Jimmy Page Accepts He “Drifted A Bit” After Led Zeppelin

Jimmy Page Accepts He “Drifted A Bit” After Led Zeppelin | I Love Classic Rock Videos

Jimmy Page for an interview with Fender - Fender / Youtube

It may be a hard pill to swallow, but former Led Zeppelin guitarist Jimmy Page has admitted that he might have “drifted a bit” after the band broke up. After drummer John Bonham died in 1980, the band stood in unison with the decision of splitting up, saying the lineup was crippled without Bonzo in the fray. Page went experimental with some side projects in the 80’s, and was back in the limelight in 1984 with the Firm, along with Free and Bad Company’s Paul Rodgers, but lasted a mere two years.

When asked about his experience in the early 80’s, Page shared his thoughts in an interview with Uncut. “I don’t have any regrets about doing that at all. Paul Rodgers is one of the best singers this country has ever produced, and any musician would want him on a record,” Page said. “But if you’re asking me if I’d drifted a bit after the end of Led Zeppelin, then I’m not going to argue with that. I don’t want to labor the point, but it was the perfect vehicle for me to express everything I wanted to express and it had gone before its time. You’d be asking a lot to expect lightning to strike twice in the same place like that with a whole different bunch of musicians.”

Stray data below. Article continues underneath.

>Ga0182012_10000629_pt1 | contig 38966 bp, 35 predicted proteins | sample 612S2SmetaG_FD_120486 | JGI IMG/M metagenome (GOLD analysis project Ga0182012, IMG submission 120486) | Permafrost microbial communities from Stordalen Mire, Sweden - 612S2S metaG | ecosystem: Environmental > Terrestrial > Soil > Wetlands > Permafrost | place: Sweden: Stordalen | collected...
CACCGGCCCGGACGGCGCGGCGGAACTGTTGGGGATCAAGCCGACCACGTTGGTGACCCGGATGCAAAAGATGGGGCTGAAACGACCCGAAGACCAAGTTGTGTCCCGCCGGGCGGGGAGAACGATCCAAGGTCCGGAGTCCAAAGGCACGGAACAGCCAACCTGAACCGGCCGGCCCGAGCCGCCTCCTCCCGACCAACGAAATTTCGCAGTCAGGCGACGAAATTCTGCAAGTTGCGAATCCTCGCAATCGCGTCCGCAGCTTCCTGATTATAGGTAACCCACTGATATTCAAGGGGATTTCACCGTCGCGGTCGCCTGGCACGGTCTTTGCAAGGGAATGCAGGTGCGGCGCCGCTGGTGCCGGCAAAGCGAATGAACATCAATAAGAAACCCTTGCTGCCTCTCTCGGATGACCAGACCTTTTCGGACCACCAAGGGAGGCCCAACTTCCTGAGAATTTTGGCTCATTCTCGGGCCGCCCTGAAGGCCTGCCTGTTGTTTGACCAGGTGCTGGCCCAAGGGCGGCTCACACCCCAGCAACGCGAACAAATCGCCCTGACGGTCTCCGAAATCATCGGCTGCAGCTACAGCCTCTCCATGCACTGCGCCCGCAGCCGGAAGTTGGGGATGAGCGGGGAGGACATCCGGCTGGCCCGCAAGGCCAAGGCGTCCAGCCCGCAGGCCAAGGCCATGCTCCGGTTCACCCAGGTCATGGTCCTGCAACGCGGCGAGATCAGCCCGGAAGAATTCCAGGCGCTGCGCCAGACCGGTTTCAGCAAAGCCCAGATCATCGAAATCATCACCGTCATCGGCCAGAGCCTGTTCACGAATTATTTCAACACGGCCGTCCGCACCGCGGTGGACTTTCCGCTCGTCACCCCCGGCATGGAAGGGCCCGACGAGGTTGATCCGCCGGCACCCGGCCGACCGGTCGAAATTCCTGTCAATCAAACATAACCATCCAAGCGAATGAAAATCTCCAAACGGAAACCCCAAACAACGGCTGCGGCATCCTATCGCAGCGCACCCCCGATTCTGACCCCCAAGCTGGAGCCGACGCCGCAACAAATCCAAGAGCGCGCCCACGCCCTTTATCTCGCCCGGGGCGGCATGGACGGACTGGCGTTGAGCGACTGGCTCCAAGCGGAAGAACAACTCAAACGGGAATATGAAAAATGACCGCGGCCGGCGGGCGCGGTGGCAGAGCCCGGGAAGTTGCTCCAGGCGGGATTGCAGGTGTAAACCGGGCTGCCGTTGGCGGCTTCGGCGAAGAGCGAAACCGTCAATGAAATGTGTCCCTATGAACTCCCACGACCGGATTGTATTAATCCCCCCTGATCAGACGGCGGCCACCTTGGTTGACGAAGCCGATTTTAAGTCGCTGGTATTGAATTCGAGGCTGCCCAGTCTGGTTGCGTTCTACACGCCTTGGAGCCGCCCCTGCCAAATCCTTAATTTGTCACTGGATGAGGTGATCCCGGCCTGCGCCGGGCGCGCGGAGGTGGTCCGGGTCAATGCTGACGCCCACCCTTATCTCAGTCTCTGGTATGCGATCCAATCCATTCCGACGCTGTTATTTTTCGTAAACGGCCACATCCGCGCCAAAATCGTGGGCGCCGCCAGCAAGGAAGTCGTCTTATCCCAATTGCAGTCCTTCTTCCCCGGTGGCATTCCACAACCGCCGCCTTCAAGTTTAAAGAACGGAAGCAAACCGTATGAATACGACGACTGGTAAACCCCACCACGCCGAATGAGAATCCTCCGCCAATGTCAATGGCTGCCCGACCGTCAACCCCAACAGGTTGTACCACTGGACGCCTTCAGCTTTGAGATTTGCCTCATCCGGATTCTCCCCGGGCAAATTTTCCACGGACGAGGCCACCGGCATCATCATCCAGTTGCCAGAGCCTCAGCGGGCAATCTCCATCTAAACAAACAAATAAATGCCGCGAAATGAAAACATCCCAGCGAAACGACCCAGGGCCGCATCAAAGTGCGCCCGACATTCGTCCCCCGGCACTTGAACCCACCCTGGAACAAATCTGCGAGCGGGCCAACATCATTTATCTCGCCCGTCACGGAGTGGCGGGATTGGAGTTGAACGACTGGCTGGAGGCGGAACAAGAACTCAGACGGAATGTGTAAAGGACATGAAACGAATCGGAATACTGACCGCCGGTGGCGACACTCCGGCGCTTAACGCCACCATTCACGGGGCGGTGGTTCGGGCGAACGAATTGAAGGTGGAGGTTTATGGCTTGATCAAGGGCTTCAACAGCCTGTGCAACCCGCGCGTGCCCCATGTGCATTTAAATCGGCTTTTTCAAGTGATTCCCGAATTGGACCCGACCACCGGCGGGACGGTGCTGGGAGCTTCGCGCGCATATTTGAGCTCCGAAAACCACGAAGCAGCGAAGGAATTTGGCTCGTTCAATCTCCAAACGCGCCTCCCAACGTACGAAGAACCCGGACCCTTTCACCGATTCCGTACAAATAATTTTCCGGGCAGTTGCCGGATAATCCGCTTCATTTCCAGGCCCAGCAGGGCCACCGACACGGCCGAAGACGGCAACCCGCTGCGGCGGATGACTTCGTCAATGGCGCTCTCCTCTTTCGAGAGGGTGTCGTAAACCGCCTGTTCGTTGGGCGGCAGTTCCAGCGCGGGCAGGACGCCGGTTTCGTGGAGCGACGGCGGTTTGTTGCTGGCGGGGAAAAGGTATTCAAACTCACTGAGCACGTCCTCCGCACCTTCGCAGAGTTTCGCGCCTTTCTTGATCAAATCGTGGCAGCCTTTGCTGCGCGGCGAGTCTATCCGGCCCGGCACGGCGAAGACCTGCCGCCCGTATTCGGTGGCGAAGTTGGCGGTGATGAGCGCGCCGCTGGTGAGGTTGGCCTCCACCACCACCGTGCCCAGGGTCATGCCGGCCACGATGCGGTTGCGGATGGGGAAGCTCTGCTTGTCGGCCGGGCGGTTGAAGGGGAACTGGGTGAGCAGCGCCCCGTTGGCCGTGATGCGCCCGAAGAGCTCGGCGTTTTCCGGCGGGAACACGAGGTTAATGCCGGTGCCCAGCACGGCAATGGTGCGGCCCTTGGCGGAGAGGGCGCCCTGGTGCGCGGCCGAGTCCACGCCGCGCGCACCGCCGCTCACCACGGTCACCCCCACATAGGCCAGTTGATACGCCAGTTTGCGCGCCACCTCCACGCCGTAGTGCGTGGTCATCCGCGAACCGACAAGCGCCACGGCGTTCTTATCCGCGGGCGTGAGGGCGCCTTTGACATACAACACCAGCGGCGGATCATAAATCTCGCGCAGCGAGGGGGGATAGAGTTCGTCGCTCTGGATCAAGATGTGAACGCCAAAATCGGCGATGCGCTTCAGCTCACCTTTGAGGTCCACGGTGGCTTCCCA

He also emphasized that the Firm wasn’t going for that Zep sound, and instead turned to funk influences which piqued the interests of fans. Page says the stint “got me going again when I had been through a period of pretty deep introspection.”

In remembrance of the beast that was John Bonham, Page recalled that they connected really well. “John changed drumming overnight. Track one of the first album, ‘Good Times, Bad Times’, was a revelation. No one could play it. No one. As the band progressed, he and I developed this extraordinary intuition.” Page continued, “We were renowned for being able to stretch songs live, and that came from John following my guitar and just improvising and bending with where I was going. ‘Dazed and Confused’ is a classic example. He could read my mind and go anywhere and do anything without it falling apart. ‘Communication Breakdown’, ‘Dazed and Confused’, ‘Good Times, Bad Times’, ‘Ramble On’, ‘Immigrant Song’, ‘Kashmir’… These are moments of genius.”

Page closed it off, saying “we all miss him. There were probably half a dozen drummers who thought they’d wait a while and then give us a call and take his place, but … he was a one-off.”